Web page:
Your genes can be an important tool for managing cancer

Genetic testing can provide a clearer picture of what to do next

Navigating cancer is not a one-size-fits-all experience. Understanding if you have a genetic mutation can help you and your doctor personalize your treatment. Genetic testing is recommended for:

  • The American Society of Breast Surgeons recommends that genetic testing be made available to all patients with breast cancer.1
  • All men with metastatic prostate cancer are encouraged to consider genetic testing.2
  • Up to 1 in 6 men with prostate cancer has an inherited genetic mutation.3
  • Medical guidelines recommended genetic testing for all patients with ovarian cancer, fallopian tube cancer, and primary peritoneal cancer.4
  • Up to 1 in 4 patients with ovarian cancer has an inherited genetic mutation.5
  • Medical guidelines recommend genetic testing for patients with pancreatic cancer.6
  • Up to 1 in 5 patients with pancreatic cancer has an inherited genetic mutation.7
Invitae kit box: Blob-polo

The benefits of genetic testing

Knowing your genetic makeup can help your doctor determine the best next steps for you.
  • Treatment

    Results may direct your doctor to therapies that may be more likely to work for you, including specific types of surgeries, chemotherapies, or targeted treatments.

    In some cases, they can also qualify you for clinical trials.

  • Future Health

    Results may suggest how likely it is that you’ll develop another cancer in the future, so you can be proactive and consider with your doctor risk-reducing surgery, medicines that can prevent cancer from developing (“chemoprevention”), or increased screenings going forward.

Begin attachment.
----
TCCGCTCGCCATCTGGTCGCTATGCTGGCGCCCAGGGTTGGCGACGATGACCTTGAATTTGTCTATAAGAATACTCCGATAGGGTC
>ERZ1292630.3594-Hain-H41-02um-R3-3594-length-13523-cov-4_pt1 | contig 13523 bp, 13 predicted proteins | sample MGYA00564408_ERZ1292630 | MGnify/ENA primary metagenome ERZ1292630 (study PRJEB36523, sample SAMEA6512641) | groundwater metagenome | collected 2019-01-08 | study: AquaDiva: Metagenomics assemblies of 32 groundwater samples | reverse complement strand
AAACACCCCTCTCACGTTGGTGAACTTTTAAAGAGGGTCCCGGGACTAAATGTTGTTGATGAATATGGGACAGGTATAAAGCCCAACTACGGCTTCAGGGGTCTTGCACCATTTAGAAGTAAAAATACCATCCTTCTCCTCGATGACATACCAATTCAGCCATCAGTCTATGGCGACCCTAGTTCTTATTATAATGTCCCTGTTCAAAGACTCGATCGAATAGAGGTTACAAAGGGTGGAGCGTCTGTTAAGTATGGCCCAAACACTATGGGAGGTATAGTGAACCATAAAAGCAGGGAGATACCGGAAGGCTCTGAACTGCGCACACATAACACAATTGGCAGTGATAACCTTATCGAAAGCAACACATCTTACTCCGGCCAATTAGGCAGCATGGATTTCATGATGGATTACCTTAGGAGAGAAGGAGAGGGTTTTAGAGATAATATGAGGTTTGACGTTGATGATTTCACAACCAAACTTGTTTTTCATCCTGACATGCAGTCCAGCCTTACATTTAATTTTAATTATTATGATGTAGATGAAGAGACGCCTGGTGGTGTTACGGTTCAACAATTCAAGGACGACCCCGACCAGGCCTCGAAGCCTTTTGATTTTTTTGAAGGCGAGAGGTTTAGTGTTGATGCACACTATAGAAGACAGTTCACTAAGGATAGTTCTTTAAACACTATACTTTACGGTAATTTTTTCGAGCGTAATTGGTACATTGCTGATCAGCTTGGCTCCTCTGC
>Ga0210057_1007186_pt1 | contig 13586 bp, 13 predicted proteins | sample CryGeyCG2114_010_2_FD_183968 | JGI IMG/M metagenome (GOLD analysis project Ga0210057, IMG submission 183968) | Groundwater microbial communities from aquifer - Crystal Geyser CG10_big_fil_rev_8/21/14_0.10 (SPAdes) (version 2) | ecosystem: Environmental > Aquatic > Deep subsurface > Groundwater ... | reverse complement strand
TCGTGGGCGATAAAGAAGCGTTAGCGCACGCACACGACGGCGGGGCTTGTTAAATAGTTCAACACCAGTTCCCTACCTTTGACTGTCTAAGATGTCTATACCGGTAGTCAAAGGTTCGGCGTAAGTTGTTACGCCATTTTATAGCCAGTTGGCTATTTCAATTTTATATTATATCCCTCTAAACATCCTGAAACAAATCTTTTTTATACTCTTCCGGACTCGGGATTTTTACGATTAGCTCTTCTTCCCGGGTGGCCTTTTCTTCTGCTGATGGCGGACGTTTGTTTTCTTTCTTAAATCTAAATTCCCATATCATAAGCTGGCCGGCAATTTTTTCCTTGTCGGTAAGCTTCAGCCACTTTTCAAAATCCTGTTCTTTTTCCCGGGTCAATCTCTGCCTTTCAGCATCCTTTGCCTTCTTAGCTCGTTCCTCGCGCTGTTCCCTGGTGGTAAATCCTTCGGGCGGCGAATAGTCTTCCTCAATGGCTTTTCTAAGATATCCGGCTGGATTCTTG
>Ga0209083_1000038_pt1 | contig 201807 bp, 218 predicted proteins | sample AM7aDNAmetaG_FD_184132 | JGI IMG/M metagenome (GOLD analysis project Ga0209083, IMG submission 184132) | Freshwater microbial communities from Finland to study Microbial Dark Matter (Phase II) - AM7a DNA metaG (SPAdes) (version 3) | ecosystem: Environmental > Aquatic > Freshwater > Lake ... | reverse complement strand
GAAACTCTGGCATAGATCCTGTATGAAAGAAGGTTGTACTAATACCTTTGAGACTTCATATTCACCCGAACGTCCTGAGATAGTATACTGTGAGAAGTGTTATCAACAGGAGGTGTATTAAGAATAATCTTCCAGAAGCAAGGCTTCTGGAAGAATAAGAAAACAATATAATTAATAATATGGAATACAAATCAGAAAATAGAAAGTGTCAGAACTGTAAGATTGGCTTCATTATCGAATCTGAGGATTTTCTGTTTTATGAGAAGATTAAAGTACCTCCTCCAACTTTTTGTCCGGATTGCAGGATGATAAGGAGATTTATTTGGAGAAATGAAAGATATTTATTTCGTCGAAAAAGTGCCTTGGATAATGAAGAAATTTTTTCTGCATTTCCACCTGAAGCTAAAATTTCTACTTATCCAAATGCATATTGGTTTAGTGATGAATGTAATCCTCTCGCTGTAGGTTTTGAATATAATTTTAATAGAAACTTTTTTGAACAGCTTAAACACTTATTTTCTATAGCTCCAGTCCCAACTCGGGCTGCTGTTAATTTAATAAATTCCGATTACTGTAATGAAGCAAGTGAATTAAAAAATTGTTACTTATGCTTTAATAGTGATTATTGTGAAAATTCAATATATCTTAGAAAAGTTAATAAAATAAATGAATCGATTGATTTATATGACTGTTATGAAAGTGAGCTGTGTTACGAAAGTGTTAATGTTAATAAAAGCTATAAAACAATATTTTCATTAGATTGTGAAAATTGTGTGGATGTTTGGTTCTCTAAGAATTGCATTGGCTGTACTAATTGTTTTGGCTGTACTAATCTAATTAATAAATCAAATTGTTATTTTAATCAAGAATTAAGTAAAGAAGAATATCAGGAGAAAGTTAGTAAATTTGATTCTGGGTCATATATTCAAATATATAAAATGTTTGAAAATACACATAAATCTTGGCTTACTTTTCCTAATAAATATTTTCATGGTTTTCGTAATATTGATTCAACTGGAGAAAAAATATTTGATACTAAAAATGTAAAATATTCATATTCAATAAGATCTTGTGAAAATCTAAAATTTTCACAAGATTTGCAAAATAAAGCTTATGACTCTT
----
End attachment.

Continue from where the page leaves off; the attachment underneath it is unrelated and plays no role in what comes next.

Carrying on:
• Family members

    Discovering that you have a genetic mutation means that your family members may also be at risk.

    They can get tested too and, if they also have the genetic change, can get more frequent cancer screenings so they can act early, when treatment is most effective.

References:

1.American Society of Breast Surgeons. Consensus guideline on genetic testing for hereditary breast cancer. Issued February 10, 2019.

2.Giri VN, Knudsen KE, Kelly WK, et al. Implementation of germline testing for prostate cancer: Philadelphia Prostate Cancer Consensus Conference 2019. J Clin Oncol. 2020;38(24):2798–2811.

3.Nicolosi P, Ledet E, Yang S, et al. Prevalence of germline variants in prostate cancer and implications for current genetic testing guidelines. JAMA Oncol. 2019;5(4):523–528.

4.Daly MB, Axilbund JE, Buys S, et al. The NCCN genetic/familial high-risk assessment: breast and ovarian clinical practice guidelines in oncologyTM. J Natl Compr Canc Netw. 2010;8(5)562–594.

5.Walsh T, Casadei S, Lee MK, et al. Mutations in 12 genes for inherited ovarian, fallopian tube, and peritoneal carcinoma identified by massively parallel sequencing. Proc Natl Acad Sci USA. 2011;108(44):18032–18037.

6.Invitae Data on File.

7.Hu C, Hart SN, Polley EC, et al. Association between inherited germline mutations in cancer predisposition genes and risk of pancreatic cancer. JAMA. 2018;319(23):2401–2409.